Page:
Large brewers take notice

The growth of and energy around craft brewers isn't lost on the big brewers. Craft brewers produced 22.2 million barrels in 2014, up 18% in volume and more than 22% in retail value to $19.6 billion, according to the Brewers Association. That's the first time craft brewers reached a double-digit volume market share, at 11%.

The total beer market was up only 0.5% in 2014, indicating that craft brewers are gaining share while large brewers aren't. The Brewers Association said craft beer makers are aiming for a 20% market share by 2020.

On Sept. 16, Anheuser-Busch InBev said it plans to merge with SABMiller, which would combine the world's two largest brewers to make a $276 billion “super brewery.” On Sept. 8, the Dutch company Heineken bought 50% of Petaluma, Ca.-based craft brewer Lagunitas Brewing Co. for an undisclosed amount.

“What is going on in this industry isn't lost on the [big] beer companies,” says Tod of Allagash. “The beer consumer wants these flavored beers. And there's value to the customer to know where the beer comes from.”

Investments like Heineken's 50% bring up questions about whether Lagunitas still qualifies as a craft brewer. “It's up to the customers to decide,” says Tod. “There's more blurring of the lines as bigger producers buy craft breweries. It could potentially change the landscape.”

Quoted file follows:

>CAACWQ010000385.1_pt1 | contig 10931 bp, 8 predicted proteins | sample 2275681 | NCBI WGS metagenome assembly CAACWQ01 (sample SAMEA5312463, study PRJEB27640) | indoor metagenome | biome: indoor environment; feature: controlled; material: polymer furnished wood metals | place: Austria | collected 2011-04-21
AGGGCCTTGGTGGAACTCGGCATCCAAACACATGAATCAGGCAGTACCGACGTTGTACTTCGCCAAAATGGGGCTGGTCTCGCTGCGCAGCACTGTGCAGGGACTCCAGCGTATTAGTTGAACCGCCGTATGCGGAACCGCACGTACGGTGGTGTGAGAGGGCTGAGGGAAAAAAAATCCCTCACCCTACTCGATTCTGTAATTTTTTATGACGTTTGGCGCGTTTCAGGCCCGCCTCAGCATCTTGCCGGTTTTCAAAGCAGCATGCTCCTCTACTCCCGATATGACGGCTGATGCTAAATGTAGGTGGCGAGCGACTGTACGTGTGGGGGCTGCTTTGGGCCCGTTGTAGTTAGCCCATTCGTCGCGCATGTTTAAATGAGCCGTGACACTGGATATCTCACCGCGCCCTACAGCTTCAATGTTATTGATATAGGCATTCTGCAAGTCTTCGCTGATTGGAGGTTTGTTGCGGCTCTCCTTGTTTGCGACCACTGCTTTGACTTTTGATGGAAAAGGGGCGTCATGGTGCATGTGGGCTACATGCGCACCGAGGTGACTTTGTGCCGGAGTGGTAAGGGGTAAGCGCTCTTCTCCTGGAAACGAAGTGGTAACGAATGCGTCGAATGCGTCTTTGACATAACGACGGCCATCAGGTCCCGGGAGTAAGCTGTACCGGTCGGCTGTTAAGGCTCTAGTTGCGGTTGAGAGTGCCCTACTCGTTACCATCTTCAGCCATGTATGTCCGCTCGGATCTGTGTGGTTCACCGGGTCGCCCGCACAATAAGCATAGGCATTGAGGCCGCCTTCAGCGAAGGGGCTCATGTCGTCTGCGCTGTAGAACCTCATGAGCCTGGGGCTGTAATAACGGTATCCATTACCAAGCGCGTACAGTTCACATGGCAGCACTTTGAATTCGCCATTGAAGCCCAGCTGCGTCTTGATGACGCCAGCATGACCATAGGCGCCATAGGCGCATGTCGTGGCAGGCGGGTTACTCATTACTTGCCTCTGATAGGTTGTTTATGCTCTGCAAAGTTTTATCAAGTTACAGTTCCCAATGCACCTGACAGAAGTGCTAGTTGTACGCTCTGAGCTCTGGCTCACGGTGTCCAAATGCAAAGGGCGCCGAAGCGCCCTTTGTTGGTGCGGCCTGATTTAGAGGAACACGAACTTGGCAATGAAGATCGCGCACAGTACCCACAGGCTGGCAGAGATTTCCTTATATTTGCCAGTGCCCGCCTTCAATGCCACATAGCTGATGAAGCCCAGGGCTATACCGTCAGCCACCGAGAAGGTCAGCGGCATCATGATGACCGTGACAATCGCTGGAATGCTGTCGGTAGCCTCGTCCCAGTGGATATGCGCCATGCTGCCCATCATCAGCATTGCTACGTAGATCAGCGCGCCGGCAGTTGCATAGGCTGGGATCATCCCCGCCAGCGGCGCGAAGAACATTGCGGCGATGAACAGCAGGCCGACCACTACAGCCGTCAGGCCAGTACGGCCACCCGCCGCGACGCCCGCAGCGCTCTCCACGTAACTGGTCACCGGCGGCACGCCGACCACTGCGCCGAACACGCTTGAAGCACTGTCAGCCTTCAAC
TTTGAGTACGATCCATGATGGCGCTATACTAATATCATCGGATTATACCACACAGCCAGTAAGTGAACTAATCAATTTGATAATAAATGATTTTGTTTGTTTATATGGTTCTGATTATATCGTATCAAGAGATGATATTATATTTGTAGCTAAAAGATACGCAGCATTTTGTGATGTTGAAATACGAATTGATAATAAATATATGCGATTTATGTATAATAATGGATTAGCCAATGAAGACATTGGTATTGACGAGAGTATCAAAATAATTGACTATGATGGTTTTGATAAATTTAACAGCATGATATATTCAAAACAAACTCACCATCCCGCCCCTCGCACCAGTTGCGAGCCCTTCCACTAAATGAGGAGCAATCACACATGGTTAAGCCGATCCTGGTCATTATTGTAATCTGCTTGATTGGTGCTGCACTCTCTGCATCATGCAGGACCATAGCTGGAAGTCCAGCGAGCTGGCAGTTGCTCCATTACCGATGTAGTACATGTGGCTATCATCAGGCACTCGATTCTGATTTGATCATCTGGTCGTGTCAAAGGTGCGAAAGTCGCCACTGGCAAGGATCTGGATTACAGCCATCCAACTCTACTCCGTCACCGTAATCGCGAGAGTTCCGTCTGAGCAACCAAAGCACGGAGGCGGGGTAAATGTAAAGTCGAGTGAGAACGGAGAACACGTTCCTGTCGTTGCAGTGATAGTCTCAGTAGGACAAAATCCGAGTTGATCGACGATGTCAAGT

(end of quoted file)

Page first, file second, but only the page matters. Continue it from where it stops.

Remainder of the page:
Alan MacEwan, partner and chair of Verrill Dana's business and corporate group, says craft beer valuations are running at 10 to 13 times earnings before interest, taxes, depreciation and amortization, or EBITDA. A good range is seven to nine times, he says, so craft beer company valuations are high.

“We're just seeing the beginning of merger and acquisition activity,” he says.

Adds Moran of Eaton Peabody, “Contributing to that are large macro breweries that want to regain market share, so they'll pay a premium.”

Courtney Sparks White, a partner with the business valuation and forensic accounting group at Clarus Partners in Columbus, Ohio, says it's difficult to place a valuation on craft breweries, but her company looks mostly at a combination of market-based multiples of EBITA as well as income, including current and projected earnings.

“It's all about asking the right questions,” she says, adding that purchases like Heineken's are heating up valuations.

On a smaller scale, some local breweries are attracting attention from independent investors like Ayres Stockly of Cumberland, who put a small but unspecified amount into Oxbow Brewing Co. of Newcastle.

“A lot of it comes down to personally knowing the people. I immediately liked the two people who started Oxbow,” says Stockly. “I took a leap of faith based on the personality of the guys, their experience, their philosophy and their passion for their product.”

Tim Adams co-owner and master brewer of Oxbow, says Stockly was part of the company's startup capital from private investment from friends, family and friends once removed, plus lines of credit and loans from Bath Savings.

Oxbow itself has started a business to help support its craft brewery. Says Adams, “We have an Airbnb that we rent out for beer tours.”